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thejeff's page

Pathfinder Society Member. 19,451 posts (20,289 including aliases). No reviews. No lists. 1 wishlist. 2 Pathfinder Society characters. 7 aliases.


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CBDunkerson wrote:
LazarX wrote:
Rosa Parks did not face jail because of her religious beliefs, but on the color of her skin, and the limitations society sought to enforce upon her based on that skin color.

See previous discussion about 'religious beliefs' now being 'whatever the heck I want'... ergo Rosa Parks could have asserted a 'religious belief' that all people should be treated equally. Voila, jailed for religious beliefs.

That being said, I was just pointing out that we remember the heroes of various civil rights movements. Not the villains. Not suggesting that the details of each case were parallels to Kim Davis.

Well, it would be fair to say that MLK was jailed for his religious beliefs.

OTOH, we do remember "Bull" Connor. And George Wallace.


OTOH, modelling how the oceans absorb heat is one of the more complex areas and one that's been surprising recently.
The oceans have also been soaking up a lot carbon as well as heating, resulting in acidification and problems of a lot marine life. I don't know if that process has affected how they absorb heat or not.


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Blackvial wrote:

why watching the news this evening I can only think of one reason why the judge decided to put her in jaii instead of levying a fine like the aclu wanted and that is that he probably thought the fine wouldn't be a punishment to her because there has been talks of other people being ready to pay the fine for her. the money coming from a go fund me account or a rich donor.

thejeff wrote:
Was it ever? (human decency or sense).
maybe years ago, before the last 2 generations

What? Back when gay bashing was cool?

Honestly, in many ways and despite my despair over humanity we really are improving. But it's damn slow and painful.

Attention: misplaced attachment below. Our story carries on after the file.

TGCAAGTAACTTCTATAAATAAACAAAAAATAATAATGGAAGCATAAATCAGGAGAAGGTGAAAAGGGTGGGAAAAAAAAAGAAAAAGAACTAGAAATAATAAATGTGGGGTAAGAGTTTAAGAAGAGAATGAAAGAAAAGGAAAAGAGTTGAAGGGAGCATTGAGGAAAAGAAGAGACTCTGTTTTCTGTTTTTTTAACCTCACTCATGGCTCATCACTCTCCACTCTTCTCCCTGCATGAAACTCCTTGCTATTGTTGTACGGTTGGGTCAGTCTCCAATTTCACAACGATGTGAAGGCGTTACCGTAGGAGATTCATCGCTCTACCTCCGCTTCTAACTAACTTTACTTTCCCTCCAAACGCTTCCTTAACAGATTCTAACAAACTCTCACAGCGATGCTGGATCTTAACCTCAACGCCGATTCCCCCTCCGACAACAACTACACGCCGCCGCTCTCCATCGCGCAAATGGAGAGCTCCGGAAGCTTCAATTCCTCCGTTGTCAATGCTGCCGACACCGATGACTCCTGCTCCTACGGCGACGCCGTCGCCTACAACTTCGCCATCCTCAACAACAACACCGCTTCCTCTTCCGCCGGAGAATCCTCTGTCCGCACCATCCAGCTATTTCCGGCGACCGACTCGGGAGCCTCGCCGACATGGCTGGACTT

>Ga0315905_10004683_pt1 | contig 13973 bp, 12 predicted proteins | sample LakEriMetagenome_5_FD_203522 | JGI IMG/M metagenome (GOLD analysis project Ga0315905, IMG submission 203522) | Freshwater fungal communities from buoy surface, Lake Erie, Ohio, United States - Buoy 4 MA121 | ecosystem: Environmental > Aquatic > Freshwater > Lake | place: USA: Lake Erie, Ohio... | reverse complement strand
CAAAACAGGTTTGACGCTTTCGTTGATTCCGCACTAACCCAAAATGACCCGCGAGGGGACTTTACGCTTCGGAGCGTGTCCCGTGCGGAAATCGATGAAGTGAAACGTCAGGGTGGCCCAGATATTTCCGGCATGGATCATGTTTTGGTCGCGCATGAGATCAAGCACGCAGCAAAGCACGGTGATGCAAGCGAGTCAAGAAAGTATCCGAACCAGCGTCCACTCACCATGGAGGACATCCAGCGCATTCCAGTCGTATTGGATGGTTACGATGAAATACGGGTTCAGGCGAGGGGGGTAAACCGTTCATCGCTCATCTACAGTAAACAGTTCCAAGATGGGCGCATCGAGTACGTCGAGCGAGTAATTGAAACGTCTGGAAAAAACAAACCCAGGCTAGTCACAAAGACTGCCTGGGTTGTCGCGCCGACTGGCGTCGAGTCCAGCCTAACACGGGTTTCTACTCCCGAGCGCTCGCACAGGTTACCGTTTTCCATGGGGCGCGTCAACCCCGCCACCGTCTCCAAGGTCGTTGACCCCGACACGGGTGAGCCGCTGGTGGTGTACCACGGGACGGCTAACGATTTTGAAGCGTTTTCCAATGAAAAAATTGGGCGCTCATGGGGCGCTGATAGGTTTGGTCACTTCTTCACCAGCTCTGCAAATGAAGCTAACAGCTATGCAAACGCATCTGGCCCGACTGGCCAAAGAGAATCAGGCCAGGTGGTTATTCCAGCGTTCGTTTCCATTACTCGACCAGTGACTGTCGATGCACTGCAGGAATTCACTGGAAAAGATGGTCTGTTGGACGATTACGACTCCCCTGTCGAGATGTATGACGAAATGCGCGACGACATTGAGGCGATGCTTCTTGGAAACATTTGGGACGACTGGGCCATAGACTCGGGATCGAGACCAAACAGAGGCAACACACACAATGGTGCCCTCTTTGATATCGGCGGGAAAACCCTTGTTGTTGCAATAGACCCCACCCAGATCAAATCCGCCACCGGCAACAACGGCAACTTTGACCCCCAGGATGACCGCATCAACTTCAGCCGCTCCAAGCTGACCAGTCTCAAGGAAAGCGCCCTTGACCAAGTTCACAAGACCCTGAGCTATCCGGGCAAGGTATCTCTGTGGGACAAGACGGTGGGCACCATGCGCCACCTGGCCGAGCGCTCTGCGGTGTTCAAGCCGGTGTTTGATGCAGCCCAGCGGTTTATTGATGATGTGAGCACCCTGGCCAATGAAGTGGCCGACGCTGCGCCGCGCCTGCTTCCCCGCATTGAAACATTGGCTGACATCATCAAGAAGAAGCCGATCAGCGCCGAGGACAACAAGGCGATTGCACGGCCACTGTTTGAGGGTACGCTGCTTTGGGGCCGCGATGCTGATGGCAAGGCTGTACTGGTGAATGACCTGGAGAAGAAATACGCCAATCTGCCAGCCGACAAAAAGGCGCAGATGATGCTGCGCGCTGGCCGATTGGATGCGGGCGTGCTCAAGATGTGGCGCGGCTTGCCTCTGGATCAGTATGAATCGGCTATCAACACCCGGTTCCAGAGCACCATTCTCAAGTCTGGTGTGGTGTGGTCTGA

Rednal wrote:
CBDunkerson wrote:
Blackvial wrote:
you need to remember this, most modern Christians like to cherry pick what biblical laws they like to follow
Not most... ALL. I don't think there has been a single human being who has followed the entirety of what the Bible says in well over a century. At which point, the 'religious beliefs' each person has chosen to adopt are virtually synonymous with their own personal preferences and prejudices.
There are also discussions (lots and LOTS of discussions) on which laws apply - to wit, most Christians don't believe the laws of Leviticus apply in whole, but a lot of people aren't entirely sure which ones they SHOULD pay attention to. Most lean more towards the New Testament (which is a lot nicer, and looser, than the Old Testament), but it's true that a lot of Christians tend to pick out specific verses, often taking them out of context, in order to support their pre-existing beliefs.

Divorce (or at least remarriage) was considered a sin by most groups well into modern times. It's not a matter of Old versus New Testament.


CBDunkerson wrote:
Blackvial wrote:
you need to remember this, most modern Christians like to cherry pick what biblical laws they like to follow
Not most... ALL. I don't think there has been a single human being who has followed the entirety of what the Bible says in well over a century. At which point, the 'religious beliefs' each person has chosen to adopt are virtually synonymous with their own personal preferences and prejudices.

I think you're overly generous.

I don't think there has ever been a single human being who has followed the entirety of what the Bible says. Nor do I think there ever will be. I don't think it's possible. Without very careful interpretation it contradicts itself regularly.

OTOH, in many cases, it's not so much a matter of cherry-picking as interpretation and since almost everyone is taught what the Bible means rather than encountering it fresh with no preconceptions and working strictly from the text, that interpretation is always going to be driven by culture and history.

Thought experiment: Select and isolate a dozen or so small human populations. Convince them that the Bible is the Word of God, but give them no other context, background or meaning. Leave them alone for a few generations with the Book. See if any of the resulting religions resemble each other or any known form of Christianity.
I doubt they will.


CBDunkerson wrote:
thejeff wrote:
To be fair to her, she apparently converted/was born again/had the appropriate come to Jesus moment after all that. Her extreme religious convictions came after what I'm sure she now considers her sins.